Anatomy, biomechanics, physiology and hydrodynamics can tell you a lot about how fish swim, hitch rides, even walk. And that knowledge has myriad applications, including designing sensors that stay stuck to mammals and amphibious vehicles for the U.S. Navy.
A pioneer in such research is NJIT’s Brooke Flammang, a Harvard-trained expert in fish locomotion. As director of the university’s Fluid Locomotion Laboratory, Flammang can answer all kinds of questions about fish but is particularly knowledgeable about:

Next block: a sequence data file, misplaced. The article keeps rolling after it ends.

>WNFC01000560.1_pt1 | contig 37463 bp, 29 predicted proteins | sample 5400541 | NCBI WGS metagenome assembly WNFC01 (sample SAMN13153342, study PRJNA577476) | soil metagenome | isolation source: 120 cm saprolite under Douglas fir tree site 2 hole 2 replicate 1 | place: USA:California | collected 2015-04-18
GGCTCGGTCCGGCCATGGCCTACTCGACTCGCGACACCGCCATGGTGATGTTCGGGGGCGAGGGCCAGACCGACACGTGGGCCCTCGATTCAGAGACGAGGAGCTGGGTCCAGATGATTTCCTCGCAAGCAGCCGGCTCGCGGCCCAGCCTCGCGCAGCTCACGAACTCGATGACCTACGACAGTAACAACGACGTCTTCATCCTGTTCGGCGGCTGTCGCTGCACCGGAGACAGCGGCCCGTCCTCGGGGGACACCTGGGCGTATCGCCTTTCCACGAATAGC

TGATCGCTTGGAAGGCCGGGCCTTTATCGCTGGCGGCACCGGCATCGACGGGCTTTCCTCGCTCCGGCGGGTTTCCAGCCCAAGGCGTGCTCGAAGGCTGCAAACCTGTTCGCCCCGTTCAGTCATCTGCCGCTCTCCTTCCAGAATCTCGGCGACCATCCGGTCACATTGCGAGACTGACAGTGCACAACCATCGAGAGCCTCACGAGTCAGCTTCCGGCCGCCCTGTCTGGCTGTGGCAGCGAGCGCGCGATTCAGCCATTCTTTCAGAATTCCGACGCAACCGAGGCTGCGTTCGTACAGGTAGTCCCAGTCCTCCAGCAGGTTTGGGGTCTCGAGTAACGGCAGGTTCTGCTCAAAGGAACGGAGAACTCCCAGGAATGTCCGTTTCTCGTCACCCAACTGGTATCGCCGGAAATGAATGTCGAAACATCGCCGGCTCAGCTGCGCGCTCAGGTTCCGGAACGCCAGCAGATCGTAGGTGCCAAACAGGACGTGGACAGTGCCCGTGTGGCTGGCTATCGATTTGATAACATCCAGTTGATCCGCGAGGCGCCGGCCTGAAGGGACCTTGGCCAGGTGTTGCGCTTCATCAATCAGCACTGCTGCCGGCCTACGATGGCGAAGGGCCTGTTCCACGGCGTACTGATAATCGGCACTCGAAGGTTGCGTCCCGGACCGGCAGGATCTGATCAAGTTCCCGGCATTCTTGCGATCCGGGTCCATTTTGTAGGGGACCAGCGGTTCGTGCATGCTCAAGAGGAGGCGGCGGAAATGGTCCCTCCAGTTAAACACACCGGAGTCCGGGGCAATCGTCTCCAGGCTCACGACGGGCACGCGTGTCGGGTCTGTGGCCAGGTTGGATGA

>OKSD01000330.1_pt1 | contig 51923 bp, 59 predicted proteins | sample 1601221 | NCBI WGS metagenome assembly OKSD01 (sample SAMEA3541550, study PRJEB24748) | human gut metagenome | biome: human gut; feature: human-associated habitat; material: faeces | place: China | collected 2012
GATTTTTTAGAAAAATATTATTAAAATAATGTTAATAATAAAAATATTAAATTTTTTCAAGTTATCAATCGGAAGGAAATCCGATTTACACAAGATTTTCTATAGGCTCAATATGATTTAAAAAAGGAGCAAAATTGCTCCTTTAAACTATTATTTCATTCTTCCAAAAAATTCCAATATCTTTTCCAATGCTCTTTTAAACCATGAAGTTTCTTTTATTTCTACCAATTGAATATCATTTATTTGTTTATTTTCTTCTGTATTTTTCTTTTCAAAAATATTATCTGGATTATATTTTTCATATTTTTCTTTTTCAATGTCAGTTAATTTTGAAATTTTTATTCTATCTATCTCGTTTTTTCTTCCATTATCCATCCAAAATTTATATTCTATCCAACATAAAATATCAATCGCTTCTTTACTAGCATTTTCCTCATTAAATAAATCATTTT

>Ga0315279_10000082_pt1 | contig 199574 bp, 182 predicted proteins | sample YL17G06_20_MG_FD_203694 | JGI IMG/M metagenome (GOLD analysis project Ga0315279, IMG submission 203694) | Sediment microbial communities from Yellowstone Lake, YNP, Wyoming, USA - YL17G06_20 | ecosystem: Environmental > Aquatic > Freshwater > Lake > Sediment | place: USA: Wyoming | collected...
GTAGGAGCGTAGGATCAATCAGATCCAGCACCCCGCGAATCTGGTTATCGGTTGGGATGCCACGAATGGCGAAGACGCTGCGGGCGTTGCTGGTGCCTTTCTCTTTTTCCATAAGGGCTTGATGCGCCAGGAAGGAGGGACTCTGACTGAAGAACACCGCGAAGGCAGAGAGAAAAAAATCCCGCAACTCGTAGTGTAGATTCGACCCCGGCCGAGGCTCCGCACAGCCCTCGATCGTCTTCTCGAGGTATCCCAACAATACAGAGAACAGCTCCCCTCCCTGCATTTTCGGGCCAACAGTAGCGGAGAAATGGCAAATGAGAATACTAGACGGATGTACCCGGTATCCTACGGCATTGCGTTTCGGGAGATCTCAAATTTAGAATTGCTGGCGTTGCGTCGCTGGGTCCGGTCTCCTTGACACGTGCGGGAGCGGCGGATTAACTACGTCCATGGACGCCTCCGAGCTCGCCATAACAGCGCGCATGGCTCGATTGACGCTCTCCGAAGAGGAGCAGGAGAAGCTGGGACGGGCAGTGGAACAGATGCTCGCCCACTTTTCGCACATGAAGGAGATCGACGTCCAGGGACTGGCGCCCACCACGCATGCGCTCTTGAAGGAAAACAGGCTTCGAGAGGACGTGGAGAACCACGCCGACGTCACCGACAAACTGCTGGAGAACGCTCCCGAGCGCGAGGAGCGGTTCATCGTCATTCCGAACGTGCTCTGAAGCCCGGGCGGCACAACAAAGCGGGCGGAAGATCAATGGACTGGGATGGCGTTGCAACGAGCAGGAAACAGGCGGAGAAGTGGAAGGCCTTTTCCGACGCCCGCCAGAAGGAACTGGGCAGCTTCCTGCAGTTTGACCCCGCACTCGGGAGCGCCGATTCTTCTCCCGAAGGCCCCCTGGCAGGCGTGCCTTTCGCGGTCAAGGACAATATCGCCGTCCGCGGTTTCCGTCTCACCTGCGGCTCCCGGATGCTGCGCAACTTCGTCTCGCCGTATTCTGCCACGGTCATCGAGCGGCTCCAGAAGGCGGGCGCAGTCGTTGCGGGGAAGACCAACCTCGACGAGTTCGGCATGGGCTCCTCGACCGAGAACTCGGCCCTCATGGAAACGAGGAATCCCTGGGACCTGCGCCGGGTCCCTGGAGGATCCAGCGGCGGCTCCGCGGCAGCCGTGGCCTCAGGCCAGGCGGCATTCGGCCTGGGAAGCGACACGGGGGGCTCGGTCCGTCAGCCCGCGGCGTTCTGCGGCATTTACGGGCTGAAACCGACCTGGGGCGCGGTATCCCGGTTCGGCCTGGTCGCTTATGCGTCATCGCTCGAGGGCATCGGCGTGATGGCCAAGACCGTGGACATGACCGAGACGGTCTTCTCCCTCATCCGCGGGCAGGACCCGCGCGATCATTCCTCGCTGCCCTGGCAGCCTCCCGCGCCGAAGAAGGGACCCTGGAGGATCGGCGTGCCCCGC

- How sharks use their fins to propel themselves
- How remoras stay attached to whales despite relentless currents
- How cavefish walk
As she explains,
“I’m really interested in the anatomy and physiology of animals … how it works and how they’re able to just do the things that they do.”
To interview Flammang, who Scientific American recognized as “one of the best shark biologists,” simply click on the button below.
Brooke Flammang Assistant Professor, Biological Sciences
Professor Flammang specializes in functional morphology, biomechanics, and bioinspired technology of fishes, including sharks and remora.